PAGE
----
Back from Florida, we discover that racehorse heartbreak doesn’t always happen on the final turn. We look to a historic New York track in the wrong season to set us right. And then we strike out on our own.
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Michael Kipness, aka the Wiz, listened to our pitch with his hands clasped like a Talmudic scholar and then rendered his decision.
“You have my word,” he told us. “I’ll sell you a piece of Ven Holiday.”
We had come to his lair: Evergreen Woods, a retirement community outside New Haven, Connecticut, where all that seemed to move was wind through the trees. Unlike an artist who surrounds himself with images for inspiration, or a writer who burrows among books, Kipness is a minimalist gambler, the banal industrial carpeting and radical quiet allowing him to focus more clearly on his daily racing picks. The space is all white, drenched in light, not a poster on the wall, nor any furniture.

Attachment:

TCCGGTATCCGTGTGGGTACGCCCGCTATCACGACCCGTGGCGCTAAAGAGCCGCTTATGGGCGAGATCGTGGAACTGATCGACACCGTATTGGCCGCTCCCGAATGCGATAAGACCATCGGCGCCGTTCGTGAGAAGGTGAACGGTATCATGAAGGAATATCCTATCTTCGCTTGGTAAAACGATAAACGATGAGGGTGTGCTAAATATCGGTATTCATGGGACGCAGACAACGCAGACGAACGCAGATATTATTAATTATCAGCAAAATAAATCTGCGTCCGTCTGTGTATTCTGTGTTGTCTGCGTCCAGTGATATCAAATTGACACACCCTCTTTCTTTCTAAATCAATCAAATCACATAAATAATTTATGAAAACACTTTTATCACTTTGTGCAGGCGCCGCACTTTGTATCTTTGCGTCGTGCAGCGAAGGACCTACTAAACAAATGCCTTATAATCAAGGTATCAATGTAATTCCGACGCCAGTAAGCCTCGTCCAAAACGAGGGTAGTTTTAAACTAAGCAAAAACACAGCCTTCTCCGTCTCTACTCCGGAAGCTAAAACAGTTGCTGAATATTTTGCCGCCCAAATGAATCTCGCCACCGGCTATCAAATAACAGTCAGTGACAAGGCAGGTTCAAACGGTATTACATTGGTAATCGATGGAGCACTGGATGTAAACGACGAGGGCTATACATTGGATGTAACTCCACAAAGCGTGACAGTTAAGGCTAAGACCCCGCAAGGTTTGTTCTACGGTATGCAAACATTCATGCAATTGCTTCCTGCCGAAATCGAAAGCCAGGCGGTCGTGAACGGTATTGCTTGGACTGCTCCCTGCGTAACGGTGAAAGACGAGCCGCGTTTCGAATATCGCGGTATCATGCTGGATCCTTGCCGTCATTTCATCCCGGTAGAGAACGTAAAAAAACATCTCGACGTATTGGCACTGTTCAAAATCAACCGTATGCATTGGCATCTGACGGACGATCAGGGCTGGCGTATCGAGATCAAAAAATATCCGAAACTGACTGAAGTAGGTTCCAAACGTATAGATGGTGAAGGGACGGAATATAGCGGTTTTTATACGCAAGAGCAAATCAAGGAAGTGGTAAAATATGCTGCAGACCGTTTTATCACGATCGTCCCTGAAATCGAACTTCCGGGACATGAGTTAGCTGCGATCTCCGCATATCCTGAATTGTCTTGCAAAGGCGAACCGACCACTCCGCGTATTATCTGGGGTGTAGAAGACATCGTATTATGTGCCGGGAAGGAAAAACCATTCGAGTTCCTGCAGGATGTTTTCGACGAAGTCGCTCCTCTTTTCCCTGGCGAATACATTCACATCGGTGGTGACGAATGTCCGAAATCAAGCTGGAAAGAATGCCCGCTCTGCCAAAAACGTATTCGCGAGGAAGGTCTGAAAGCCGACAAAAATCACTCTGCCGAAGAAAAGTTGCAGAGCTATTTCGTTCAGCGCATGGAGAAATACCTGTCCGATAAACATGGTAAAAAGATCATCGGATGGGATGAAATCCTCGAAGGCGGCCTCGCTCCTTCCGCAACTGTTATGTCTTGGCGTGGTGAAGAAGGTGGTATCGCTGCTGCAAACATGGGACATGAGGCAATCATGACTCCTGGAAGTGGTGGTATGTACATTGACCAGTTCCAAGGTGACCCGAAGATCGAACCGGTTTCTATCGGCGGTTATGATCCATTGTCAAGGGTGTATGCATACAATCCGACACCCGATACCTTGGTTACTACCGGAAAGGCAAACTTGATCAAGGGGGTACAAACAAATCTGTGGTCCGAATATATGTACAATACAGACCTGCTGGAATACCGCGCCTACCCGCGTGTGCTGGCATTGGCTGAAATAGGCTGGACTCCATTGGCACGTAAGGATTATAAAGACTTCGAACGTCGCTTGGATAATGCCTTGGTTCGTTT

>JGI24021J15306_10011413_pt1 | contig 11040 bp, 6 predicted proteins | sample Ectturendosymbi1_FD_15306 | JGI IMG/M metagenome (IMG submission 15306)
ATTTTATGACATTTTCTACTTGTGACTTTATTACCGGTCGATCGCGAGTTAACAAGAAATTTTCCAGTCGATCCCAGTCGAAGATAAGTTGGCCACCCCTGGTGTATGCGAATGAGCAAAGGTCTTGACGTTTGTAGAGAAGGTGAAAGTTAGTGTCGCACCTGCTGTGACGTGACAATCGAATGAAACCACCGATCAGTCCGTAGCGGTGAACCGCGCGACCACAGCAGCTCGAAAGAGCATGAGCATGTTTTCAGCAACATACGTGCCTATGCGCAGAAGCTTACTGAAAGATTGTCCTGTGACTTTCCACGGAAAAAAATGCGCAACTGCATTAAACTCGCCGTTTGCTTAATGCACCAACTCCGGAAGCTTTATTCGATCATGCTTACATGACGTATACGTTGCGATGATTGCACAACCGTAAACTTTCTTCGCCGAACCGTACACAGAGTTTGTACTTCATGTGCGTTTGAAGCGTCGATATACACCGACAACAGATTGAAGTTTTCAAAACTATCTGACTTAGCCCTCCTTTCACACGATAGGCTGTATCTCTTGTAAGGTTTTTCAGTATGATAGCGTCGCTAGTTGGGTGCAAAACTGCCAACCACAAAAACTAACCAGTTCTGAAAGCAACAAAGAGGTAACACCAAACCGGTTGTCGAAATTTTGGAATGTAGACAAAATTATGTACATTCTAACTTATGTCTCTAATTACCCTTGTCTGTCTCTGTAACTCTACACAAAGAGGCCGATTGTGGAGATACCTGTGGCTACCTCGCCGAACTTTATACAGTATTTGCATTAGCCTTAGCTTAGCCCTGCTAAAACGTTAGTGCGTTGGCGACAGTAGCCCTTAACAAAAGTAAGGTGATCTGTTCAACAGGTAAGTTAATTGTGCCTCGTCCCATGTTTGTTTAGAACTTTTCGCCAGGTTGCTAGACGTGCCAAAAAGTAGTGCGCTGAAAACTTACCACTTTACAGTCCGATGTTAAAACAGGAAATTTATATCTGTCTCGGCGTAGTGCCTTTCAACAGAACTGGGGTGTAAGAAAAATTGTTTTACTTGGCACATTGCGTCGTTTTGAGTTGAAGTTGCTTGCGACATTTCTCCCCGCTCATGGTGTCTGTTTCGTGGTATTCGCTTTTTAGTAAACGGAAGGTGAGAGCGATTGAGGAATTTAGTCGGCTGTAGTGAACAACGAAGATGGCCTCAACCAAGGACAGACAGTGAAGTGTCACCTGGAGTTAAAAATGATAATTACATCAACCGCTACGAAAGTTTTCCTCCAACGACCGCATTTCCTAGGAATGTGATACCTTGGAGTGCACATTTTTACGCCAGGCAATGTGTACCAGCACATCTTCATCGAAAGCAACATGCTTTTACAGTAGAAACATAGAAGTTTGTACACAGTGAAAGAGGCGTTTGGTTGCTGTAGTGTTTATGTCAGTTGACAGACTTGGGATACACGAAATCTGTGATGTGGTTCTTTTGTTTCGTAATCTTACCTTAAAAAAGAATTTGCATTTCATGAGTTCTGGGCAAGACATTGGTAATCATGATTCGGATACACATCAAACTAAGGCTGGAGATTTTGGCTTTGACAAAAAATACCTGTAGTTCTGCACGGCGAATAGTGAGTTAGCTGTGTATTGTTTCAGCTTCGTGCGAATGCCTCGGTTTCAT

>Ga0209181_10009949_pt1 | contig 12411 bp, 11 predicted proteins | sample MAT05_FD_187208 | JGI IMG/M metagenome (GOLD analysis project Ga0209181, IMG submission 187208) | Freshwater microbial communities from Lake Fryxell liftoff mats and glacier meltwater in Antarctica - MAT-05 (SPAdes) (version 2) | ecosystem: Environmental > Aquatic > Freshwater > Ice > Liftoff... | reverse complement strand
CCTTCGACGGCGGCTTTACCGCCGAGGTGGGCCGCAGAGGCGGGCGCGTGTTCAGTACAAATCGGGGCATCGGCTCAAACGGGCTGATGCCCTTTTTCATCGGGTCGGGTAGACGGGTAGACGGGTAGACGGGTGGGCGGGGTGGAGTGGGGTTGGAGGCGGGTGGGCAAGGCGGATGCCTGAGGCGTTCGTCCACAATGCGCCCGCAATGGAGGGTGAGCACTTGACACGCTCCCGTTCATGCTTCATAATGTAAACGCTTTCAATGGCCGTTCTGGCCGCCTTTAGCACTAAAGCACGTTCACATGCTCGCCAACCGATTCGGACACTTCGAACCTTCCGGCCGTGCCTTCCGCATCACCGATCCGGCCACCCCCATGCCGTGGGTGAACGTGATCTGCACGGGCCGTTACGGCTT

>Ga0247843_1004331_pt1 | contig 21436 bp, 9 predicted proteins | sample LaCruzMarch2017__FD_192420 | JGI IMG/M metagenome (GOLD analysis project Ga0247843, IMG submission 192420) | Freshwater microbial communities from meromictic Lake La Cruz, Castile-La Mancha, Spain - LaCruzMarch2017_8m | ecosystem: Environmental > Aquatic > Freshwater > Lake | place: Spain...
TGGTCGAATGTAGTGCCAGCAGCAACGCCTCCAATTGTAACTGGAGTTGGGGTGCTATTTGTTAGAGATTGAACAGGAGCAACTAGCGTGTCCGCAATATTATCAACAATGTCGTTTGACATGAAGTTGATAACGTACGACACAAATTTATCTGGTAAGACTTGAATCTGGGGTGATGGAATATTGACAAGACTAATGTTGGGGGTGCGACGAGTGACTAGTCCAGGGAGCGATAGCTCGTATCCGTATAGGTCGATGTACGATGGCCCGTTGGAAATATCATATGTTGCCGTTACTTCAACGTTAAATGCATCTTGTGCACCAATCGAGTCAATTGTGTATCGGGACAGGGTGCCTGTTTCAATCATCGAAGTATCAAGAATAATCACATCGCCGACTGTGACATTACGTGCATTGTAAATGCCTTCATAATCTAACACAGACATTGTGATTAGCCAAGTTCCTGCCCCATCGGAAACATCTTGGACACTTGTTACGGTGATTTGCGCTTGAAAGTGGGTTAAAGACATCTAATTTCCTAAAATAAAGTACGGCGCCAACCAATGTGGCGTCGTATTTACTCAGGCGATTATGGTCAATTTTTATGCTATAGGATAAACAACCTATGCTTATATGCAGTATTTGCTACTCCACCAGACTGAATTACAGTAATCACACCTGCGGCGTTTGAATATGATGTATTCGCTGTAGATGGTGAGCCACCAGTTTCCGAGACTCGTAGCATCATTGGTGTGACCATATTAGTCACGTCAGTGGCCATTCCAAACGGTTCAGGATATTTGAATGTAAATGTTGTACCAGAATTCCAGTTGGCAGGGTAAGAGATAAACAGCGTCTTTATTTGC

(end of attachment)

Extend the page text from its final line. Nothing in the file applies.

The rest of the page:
Fresh off of witnessing another heroic, come-from-behind charge from Ven Holiday and visiting the Winner’s Circle in South Florida, we had come to see the Wiz with a specific mission: to buy a piece of his horse. The experience of being a horse owner — access to the barn, the nervy morning of the race, the slobber of horse drool on our hands — was a thrill so unique and addictive it was hard to find anywhere else.
We wanted in. We wanted to take a detour from the modern humdrum — laptops, dwindling battery power, endless e-mails — and fall back into the time warp and old-timey pace of the track.
We also wanted to follow Ven Holiday for True.Ink, our magazine, and document the firsthand experience of being a horse owner. In the True tradition of opening up adventures to everyone and living the story firsthand, we could invite our readers to the backstretch to feed the horse, watch the races, and get everyone in the Winner’s Circle photo too.